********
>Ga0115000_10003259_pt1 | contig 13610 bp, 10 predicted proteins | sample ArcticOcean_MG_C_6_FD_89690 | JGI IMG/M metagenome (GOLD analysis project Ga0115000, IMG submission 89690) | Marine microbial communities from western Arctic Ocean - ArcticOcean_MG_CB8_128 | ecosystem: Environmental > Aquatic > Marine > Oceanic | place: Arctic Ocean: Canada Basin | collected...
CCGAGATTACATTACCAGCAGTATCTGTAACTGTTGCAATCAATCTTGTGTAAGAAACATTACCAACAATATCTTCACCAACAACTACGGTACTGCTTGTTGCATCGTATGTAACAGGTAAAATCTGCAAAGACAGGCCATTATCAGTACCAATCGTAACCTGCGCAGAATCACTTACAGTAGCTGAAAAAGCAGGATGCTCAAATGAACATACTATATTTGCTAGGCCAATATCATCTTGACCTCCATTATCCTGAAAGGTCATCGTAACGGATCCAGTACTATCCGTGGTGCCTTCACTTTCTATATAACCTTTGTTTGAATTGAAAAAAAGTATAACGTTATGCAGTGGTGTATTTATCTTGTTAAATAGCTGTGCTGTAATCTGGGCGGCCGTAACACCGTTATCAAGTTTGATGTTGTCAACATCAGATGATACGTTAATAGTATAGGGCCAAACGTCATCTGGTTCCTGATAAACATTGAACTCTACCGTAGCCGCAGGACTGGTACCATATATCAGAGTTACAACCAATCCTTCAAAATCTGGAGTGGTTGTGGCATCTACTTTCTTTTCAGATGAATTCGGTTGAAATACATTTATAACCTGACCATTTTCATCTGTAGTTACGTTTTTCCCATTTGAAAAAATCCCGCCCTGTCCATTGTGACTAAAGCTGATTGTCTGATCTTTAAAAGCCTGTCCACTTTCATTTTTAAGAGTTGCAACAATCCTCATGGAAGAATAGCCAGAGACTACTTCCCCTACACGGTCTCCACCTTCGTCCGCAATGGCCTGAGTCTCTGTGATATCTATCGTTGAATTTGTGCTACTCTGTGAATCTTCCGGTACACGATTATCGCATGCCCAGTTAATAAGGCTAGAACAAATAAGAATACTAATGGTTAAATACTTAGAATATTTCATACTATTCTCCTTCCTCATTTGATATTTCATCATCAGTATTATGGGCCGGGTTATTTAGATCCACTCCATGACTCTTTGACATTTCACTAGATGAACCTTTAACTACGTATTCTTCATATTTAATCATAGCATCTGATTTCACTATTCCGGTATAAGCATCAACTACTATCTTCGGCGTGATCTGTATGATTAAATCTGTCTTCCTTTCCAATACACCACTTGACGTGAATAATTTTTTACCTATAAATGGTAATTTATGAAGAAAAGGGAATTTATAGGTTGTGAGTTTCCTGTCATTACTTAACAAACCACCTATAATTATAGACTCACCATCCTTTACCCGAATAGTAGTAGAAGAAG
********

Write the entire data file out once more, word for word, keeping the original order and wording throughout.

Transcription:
>Ga0115000_10003259_pt1 | contig 13610 bp, 10 predicted proteins | sample ArcticOcean_MG_C_6_FD_89690 | JGI IMG/M metagenome (GOLD analysis project Ga0115000, IMG submission 89690) | Marine microbial communities from western Arctic Ocean - ArcticOcean_MG_CB8_128 | ecosystem: Environmental > Aquatic > Marine > Oceanic | place: Arctic Ocean: Canada Basin | collected...
CCGAGATTACATTACCAGCAGTATCTGTAACTGTTGCAATCAATCTTGTGTAAGAAACATTACCAACAATATCTTCACCAACAACTACGGTACTGCTTGTTGCATCGTATGTAACAGGTAAAATCTGCAAAGACAGGCCATTATCAGTACCAATCGTAACCTGCGCAGAATCACTTACAGTAGCTGAAAAAGCAGGATGCTCAAATGAACATACTATATTTGCTAGGCCAATATCATCTTGACCTCCATTATCCTGAAAGGTCATCGTAACGGATCCAGTACTATCCGTGGTGCCTTCACTTTCTATATAACCTTTGTTTGAATTGAAAAAAAGTATAACGTTATGCAGTGGTGTATTTATCTTGTTAAATAGCTGTGCTGTAATCTGGGCGGCCGTAACACCGTTATCAAGTTTGATGTTGTCAACATCAGATGATACGTTAATAGTATAGGGCCAAACGTCATCTGGTTCCTGATAAACATTGAACTCTACCGTAGCCGCAGGACTGGTACCATATATCAGAGTTACAACCAATCCTTCAAAATCTGGAGTGGTTGTGGCATCTACTTTCTTTTCAGATGAATTCGGTTGAAATACATTTATAACCTGACCATTTTCATCTGTAGTTACGTTTTTCCCATTTGAAAAAATCCCGCCCTGTCCATTGTGACTAAAGCTGATTGTCTGATCTTTAAAAGCCTGTCCACTTTCATTTTTAAGAGTTGCAACAATCCTCATGGAAGAATAGCCAGAGACTACTTCCCCTACACGGTCTCCACCTTCGTCCGCAATGGCCTGAGTCTCTGTGATATCTATCGTTGAATTTGTGCTACTCTGTGAATCTTCCGGTACACGATTATCGCATGCCCAGTTAATAAGGCTAGAACAAATAAGAATACTAATGGTTAAATACTTAGAATATTTCATACTATTCTCCTTCCTCATTTGATATTTCATCATCAGTATTATGGGCCGGGTTATTTAGATCCACTCCATGACTCTTTGACATTTCACTAGATGAACCTTTAACTACGTATTCTTCATATTTAATCATAGCATCTGATTTCACTATTCCGGTATAAGCATCAACTACTATCTTCGGCGTGATCTGTATGATTAAATCTGTCTTCCTTTCCAATACACCACTTGACGTGAATAATTTTTTACCTATAAATGGTAATTTATGAAGAAAAGGGAATTTATAGGTTGTGAGTTTCCTGTCATTACTTAACAAACCACCTATAATTATAGACTCACCATCCTTTACCCGAATAGTAGTAGAAGAAG